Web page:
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— 'We currently have 20 kids here who've committed homicides. We get about one a month. In every case except one, it was an armed assault, usually a robbery, involving money, drugs, or both. The one exceptional case involved a gay teenage boy who killed another young man out of jealousy. It was what you might call a crime of passion. As far as I know, we've never had a case in which a child killed someone for no apparent reason, or simply because he was angry with the world. We've never had a student at school kill a teacher or other students.

"But we do know that what happens in the United States affects us. Little by little, what happens up there gradually makes its way down here. After the shootings in San Diego, we're, of course, very worried."

Luz Maria Félix, a young and pretty woman with degrees in law and primary education, is the director of Tijuana's juvenile hall, a complex of white and blue buildings in a stretch of Zona Rio far from the city's center. At present there are 255 boys and 12 girls in Felix's care.

"Over the past two months, our population has doubled. Seventy percent of the kids have committed a violent crime, 80 percent have taken drugs. The big problem now is crystal meth, which the kids tell me is manufactured here in Tijuana. They steal to get money for drugs. Why are more kids committing violent crimes? We don't know. The majority of the kids tell me they started taking drugs to get their parents' attention."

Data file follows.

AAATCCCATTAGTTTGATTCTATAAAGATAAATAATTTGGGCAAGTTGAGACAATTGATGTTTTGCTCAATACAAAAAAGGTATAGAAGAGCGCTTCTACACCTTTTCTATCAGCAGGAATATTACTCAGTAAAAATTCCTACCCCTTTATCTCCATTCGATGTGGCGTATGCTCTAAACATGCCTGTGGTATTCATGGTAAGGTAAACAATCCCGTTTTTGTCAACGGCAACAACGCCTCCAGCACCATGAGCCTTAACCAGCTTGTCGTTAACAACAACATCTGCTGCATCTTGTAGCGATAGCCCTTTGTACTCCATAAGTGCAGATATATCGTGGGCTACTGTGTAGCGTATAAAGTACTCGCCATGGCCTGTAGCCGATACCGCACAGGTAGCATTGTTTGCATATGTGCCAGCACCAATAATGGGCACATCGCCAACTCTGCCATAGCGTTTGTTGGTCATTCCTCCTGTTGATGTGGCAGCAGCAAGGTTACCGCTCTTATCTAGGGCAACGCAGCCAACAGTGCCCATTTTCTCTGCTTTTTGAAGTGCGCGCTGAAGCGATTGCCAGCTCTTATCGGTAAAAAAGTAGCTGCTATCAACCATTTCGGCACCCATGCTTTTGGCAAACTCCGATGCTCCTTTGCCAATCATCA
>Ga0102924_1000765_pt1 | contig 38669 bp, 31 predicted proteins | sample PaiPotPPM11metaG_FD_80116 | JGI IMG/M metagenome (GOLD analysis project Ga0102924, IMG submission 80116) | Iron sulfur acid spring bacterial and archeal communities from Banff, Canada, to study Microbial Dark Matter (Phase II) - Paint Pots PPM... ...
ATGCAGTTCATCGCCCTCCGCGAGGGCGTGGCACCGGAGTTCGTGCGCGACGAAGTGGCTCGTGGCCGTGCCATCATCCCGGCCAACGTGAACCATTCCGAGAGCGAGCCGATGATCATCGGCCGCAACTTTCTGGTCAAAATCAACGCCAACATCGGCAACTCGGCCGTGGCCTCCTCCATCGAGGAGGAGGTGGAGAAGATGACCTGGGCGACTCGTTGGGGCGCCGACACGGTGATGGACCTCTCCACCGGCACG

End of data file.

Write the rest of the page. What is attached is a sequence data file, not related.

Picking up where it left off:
An article in the local section of the April 1 edition of Frontera described how Tijuana educators, disturbed by the Santee shootings, were considering adopting a Scared Straight-type program in which troubled teens would be taken to prisons to get a good talking-to from inmates. "Such a program could be implemented in Tijuana," the article said. "But American and Mexican teenagers live in very different situations. American teenagers have access to weapons and have more liberty." The article concluded that perhaps the best means for preventing teenage violence was for parents to spend more time talking with their children.

A school in Tijuana is under the jurisdiction of either the federal, state, or municipal departments of education. There are, for example, state and federal high schools. Elementary and junior high schools are either state or municipal. No single entity oversees them all. To get an idea of what's going on in the city's schools requires talking to a number of administrators, like Luis Héctor Barajas, superintendent of the 1200 Tijuana elementary and junior high schools that belong to the State of Baja California's educational system.

"It's divorce. The disintegration of the family. The union of the mother and father staying together in order to raise and teach their children is crucial. If the family falls apart, there's no one to teach the children how to behave. If the parents don't teach them, they'll learn from outside, from the street, from television," Barajas answers when asked what he thinks causes incidents like the Santee shootings.